Release Date:  August 11, 2000

NOTICE:  HL-01-002

National Heart, Lung, and Blood Institute


Heart, lung, blood, and sleep disorders are complex human conditions that, 
until recently, have been viewed from the perspective of only one or a few 
genes operating at a time.  With the progress of the Human Genome Project, we 
will soon be able to examine all human genes simultaneously and attempt to 
relate them to research questions relevant to heart, lung, blood, and sleep 
disorders.  A key tool in this endeavor will be microarray technology.


The challenge before the National Heart, Lung, and Blood Institute (NHLBI) is 
to determine the most appropriate, effective, and timely strategies to 
address the needs, facilitate the opportunities, and minimize the obstacles 
in fully developing and applying array technologies to heart, lung, blood and 
sleep research  Thus, the NHLBI is soliciting input from the scientific 
communities that it serves to guide in the development of these strategies.


The NHLBI is requesting that you send us your thoughts, opinions, and 
suggestions in each of the key areas described below [each is defined by a 
keyword(s)].  Responses may be sent through the online form 
(http://www.nhlbi.nih.gov/resources/medres/rfinote.htm), by letter, email, or 
fax to the address listed below by September 1, 2000. 


You may have encountered significant barriers to gaining access to microarray 
technology.  The NHLBI would like to hear your comments, views, and opinions 
on barriers to access (e.g., technology, resources, or other) and on barriers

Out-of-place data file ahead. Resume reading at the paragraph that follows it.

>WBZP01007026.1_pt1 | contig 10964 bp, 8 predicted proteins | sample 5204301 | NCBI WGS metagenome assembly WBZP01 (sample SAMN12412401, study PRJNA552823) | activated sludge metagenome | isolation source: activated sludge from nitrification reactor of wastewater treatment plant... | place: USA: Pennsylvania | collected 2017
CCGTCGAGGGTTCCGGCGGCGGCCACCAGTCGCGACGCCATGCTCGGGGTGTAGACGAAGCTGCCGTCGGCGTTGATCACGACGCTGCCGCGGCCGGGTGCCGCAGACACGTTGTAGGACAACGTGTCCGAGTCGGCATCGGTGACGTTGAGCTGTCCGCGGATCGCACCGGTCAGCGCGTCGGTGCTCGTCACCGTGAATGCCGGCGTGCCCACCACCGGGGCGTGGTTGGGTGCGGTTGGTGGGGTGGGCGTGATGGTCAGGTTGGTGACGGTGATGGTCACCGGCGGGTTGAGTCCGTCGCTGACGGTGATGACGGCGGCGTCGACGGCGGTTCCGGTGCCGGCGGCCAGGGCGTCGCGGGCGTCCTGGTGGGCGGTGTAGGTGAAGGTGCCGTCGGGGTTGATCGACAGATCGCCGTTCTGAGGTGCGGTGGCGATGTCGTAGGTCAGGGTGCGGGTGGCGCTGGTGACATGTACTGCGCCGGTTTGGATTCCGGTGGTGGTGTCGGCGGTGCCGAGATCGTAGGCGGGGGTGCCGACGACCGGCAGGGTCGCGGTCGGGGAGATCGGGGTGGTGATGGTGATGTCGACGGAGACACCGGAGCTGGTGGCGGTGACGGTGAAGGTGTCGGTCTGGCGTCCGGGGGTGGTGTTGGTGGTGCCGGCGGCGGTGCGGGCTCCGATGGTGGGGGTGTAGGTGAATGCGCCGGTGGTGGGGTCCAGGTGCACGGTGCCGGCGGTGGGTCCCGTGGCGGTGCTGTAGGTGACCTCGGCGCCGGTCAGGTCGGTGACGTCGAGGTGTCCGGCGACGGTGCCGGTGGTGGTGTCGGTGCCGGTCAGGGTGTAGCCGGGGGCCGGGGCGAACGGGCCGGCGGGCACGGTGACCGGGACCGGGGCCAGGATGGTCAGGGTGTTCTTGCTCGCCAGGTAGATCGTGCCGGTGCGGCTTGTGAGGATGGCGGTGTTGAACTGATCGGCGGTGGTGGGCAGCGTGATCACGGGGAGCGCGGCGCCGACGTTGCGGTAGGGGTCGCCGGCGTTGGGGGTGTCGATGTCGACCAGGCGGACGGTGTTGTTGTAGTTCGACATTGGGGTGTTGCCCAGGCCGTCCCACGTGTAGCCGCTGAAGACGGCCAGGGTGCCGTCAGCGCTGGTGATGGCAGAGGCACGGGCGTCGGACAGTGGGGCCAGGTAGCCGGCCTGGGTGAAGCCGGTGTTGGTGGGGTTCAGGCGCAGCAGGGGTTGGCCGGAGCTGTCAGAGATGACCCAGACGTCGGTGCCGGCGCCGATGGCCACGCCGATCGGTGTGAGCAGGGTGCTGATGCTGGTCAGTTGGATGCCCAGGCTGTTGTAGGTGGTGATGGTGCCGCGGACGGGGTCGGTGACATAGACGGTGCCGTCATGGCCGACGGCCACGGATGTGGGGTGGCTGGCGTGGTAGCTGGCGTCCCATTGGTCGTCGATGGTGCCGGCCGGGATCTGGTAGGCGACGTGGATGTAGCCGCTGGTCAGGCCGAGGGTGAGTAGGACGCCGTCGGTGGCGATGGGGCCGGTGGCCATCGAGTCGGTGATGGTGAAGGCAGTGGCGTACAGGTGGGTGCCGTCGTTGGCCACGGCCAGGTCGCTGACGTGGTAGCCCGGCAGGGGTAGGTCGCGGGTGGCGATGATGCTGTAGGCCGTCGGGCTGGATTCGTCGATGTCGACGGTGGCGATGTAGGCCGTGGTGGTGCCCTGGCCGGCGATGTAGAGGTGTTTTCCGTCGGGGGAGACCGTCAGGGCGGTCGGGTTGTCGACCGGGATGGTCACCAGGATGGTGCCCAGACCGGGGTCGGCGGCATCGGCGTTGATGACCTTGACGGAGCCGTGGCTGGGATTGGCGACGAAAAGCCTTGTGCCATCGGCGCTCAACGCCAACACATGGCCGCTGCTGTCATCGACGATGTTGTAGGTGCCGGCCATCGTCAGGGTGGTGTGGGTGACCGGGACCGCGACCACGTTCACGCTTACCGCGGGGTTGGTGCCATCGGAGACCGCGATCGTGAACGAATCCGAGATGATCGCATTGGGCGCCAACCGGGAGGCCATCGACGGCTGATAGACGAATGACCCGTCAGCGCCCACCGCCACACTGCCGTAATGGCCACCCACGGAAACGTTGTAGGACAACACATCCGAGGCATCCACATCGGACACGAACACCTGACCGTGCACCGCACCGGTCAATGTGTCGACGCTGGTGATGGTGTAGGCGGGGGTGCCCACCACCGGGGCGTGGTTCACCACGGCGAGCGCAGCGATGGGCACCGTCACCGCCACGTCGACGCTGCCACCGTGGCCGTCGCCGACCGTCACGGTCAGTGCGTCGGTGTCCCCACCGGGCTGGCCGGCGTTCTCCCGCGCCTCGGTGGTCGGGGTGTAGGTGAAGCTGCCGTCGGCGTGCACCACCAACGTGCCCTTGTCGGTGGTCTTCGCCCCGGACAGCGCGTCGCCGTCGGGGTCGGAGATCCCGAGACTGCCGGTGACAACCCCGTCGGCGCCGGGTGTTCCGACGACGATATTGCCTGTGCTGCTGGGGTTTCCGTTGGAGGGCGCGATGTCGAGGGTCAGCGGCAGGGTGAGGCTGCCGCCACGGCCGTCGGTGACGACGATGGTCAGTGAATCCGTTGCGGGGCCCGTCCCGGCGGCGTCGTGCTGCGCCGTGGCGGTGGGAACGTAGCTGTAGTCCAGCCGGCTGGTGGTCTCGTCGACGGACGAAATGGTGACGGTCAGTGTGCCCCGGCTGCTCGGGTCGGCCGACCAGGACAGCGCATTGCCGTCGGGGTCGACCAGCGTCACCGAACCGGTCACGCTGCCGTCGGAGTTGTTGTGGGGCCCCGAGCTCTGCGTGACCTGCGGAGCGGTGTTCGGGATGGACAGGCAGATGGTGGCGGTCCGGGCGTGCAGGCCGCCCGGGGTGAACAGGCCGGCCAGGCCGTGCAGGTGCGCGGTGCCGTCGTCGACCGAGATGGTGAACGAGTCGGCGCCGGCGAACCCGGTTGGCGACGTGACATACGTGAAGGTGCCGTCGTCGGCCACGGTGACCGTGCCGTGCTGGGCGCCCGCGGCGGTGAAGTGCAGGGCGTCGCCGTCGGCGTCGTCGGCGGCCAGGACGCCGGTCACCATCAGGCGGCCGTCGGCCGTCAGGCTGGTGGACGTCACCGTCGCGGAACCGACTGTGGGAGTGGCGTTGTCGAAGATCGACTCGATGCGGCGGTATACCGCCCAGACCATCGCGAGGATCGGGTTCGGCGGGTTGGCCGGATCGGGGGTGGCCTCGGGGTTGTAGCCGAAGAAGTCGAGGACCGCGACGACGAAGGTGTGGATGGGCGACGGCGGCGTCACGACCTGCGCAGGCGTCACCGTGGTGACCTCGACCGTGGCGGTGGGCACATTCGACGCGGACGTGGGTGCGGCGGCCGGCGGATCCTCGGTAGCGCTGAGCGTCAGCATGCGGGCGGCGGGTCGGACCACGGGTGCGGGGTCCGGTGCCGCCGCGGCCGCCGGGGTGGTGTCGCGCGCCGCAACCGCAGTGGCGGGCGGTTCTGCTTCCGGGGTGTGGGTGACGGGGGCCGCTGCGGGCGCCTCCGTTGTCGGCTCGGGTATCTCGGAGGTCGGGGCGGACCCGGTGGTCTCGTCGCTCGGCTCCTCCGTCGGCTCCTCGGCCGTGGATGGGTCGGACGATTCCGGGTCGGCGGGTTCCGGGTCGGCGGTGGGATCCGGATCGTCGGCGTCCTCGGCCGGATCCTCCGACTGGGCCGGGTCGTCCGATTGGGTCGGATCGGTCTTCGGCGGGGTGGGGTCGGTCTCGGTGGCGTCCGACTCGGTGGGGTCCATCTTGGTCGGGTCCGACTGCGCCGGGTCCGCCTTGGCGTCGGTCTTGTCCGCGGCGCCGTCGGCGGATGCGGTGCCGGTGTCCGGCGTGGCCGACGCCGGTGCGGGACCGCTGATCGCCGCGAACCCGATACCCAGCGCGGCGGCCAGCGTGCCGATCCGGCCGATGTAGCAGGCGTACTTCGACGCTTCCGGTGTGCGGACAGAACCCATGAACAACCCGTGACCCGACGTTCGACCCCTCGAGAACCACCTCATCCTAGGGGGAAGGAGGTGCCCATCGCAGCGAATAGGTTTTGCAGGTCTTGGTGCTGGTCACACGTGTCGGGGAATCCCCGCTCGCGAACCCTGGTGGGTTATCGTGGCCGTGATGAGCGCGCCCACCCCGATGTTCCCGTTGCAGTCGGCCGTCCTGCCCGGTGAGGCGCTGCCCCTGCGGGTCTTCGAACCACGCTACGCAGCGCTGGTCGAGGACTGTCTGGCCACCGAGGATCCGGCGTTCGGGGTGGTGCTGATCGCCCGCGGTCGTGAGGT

to optimal use of microarrays (e.g. lack of expertise, financial limitations, 
or other).  If you are currently using microarrays in your research, please 
describe how you overcame barriers to access in applying microarray  
strategies to your research. 

NHLBI is currently studying ways in which it can increase the base of 
participation in microarrays.  Your thoughts are welcome on the best ways to 
facilitate access to microarray technology in the heart, lung, blood and 
sleep research communities  Examples could include a grant supplement program 
for microarray implementation in ongoing programs, a resource facility that 
would make and distribute custom chips of interest to the NHLBI community, a 
program directed toward technology development, a program to support local or 
regional chip development and distribution, or an expanded effort as 
facilitator to bring together investigators with common interests so as to 
share costs.
There is universal agreement that good bioinformatics and information 
resources are essential tools for the optimal use of high-throughput gene 
analysis methods such as microarrays. Your suggestions for the best ways for 
NHLBI to help develop and disseminate these tools are welcome. 

The NHLBI is interested in your assessment of the overall needs and research 
opportunities that microarray access and application afford that cannot be 
addressed by other means.  Any specific suggestions, and general estimates of 
associated costs, for how NHLBI can meet these needs would be valuable. 

We would appreciate any additional thoughts or comments that you think would 
be useful.

Thank you for your help.

We look forward to your input and please  share this document with your 

To respond, please send a letter, fax or email to the following address or 
link to the online form in the What’s New section on the NHLBI Home Page.

Ms. Tawanna Meadows
Two Rockledge Centre
6701 Rockledge Drive
Room 9163, MSC 7940, 
Bethesda,  Maryland 20892-7940
FAX (301) 480-1335
Phone (301) 435-1802
Email: array@nhlbi.nih.gov 


Overcoming Barriers

Facilitating Access

Bioinformatics and Information Resources

Overall Needs and Research Opportunities 


Additional Thoughts or Comments

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